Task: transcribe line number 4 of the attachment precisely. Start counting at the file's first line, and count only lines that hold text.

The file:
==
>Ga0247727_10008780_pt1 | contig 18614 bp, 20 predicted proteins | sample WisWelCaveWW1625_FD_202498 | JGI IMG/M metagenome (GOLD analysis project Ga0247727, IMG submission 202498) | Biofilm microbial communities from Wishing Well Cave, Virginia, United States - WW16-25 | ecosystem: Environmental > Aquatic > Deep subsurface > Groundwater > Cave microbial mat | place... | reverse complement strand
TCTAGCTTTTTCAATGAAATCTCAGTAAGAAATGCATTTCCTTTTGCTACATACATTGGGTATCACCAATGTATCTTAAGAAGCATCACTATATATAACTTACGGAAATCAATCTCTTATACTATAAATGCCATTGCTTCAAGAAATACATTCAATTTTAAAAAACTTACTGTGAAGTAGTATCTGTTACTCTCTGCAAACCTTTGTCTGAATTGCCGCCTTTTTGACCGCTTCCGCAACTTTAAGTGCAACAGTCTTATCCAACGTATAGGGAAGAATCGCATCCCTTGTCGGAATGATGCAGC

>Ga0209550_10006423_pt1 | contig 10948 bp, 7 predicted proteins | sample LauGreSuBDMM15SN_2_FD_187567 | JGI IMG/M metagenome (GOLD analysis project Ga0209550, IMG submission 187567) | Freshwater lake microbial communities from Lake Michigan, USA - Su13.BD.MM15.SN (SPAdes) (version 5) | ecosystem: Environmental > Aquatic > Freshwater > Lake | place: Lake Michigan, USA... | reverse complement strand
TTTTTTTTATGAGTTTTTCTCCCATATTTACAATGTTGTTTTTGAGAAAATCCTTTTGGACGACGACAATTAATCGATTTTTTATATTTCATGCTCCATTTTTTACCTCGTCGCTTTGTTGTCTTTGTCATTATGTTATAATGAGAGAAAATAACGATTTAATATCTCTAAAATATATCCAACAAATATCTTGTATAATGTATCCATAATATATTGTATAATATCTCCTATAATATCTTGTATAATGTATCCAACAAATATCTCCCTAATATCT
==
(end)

TTTTTTTTATGAGTTTTTCTCCCATATTTACAATGTTGTTTTTGAGAAAATCCTTTTGGACGACGACAATTAATCGATTTTTTATATTTCATGCTCCATTTTTTACCTCGTCGCTTTGTTGTCTTTGTCATTATGTTATAATGAGAGAAAATAACGATTTAATATCTCTAAAATATATCCAACAAATATCTTGTATAATGTATCCATAATATATTGTATAATATCTCCTATAATATCTTGTATAATGTATCCAACAAATATCTCCCTAATATCT